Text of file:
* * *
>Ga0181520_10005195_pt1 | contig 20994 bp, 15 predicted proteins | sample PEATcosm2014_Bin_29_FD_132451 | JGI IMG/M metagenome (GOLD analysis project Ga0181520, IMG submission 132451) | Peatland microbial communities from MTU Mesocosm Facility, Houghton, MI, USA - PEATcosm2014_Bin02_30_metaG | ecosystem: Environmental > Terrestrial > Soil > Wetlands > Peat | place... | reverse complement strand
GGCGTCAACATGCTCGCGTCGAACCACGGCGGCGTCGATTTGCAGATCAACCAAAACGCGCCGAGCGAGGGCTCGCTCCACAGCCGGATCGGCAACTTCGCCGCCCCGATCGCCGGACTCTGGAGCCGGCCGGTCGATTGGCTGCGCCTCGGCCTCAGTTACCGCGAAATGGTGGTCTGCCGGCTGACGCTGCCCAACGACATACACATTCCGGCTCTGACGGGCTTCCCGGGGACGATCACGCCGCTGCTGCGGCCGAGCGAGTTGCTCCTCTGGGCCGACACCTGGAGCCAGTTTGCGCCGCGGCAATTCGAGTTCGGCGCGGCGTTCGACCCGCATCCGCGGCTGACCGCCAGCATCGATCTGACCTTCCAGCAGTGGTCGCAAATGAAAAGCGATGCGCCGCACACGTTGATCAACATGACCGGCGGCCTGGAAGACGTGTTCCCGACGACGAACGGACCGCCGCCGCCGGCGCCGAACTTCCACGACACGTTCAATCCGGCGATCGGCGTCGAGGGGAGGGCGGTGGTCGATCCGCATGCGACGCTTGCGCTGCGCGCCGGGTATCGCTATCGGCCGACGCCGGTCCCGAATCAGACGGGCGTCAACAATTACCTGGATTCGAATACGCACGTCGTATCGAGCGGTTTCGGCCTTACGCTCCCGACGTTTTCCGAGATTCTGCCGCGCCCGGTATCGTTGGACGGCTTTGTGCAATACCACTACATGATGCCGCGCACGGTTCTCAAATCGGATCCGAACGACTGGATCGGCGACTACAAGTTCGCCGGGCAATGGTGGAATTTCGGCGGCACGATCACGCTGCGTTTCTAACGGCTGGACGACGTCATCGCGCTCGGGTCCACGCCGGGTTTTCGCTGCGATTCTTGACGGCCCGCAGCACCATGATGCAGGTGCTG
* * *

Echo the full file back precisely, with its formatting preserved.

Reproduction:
>Ga0181520_10005195_pt1 | contig 20994 bp, 15 predicted proteins | sample PEATcosm2014_Bin_29_FD_132451 | JGI IMG/M metagenome (GOLD analysis project Ga0181520, IMG submission 132451) | Peatland microbial communities from MTU Mesocosm Facility, Houghton, MI, USA - PEATcosm2014_Bin02_30_metaG | ecosystem: Environmental > Terrestrial > Soil > Wetlands > Peat | place... | reverse complement strand
GGCGTCAACATGCTCGCGTCGAACCACGGCGGCGTCGATTTGCAGATCAACCAAAACGCGCCGAGCGAGGGCTCGCTCCACAGCCGGATCGGCAACTTCGCCGCCCCGATCGCCGGACTCTGGAGCCGGCCGGTCGATTGGCTGCGCCTCGGCCTCAGTTACCGCGAAATGGTGGTCTGCCGGCTGACGCTGCCCAACGACATACACATTCCGGCTCTGACGGGCTTCCCGGGGACGATCACGCCGCTGCTGCGGCCGAGCGAGTTGCTCCTCTGGGCCGACACCTGGAGCCAGTTTGCGCCGCGGCAATTCGAGTTCGGCGCGGCGTTCGACCCGCATCCGCGGCTGACCGCCAGCATCGATCTGACCTTCCAGCAGTGGTCGCAAATGAAAAGCGATGCGCCGCACACGTTGATCAACATGACCGGCGGCCTGGAAGACGTGTTCCCGACGACGAACGGACCGCCGCCGCCGGCGCCGAACTTCCACGACACGTTCAATCCGGCGATCGGCGTCGAGGGGAGGGCGGTGGTCGATCCGCATGCGACGCTTGCGCTGCGCGCCGGGTATCGCTATCGGCCGACGCCGGTCCCGAATCAGACGGGCGTCAACAATTACCTGGATTCGAATACGCACGTCGTATCGAGCGGTTTCGGCCTTACGCTCCCGACGTTTTCCGAGATTCTGCCGCGCCCGGTATCGTTGGACGGCTTTGTGCAATACCACTACATGATGCCGCGCACGGTTCTCAAATCGGATCCGAACGACTGGATCGGCGACTACAAGTTCGCCGGGCAATGGTGGAATTTCGGCGGCACGATCACGCTGCGTTTCTAACGGCTGGACGACGTCATCGCGCTCGGGTCCACGCCGGGTTTTCGCTGCGATTCTTGACGGCCCGCAGCACCATGATGCAGGTGCTG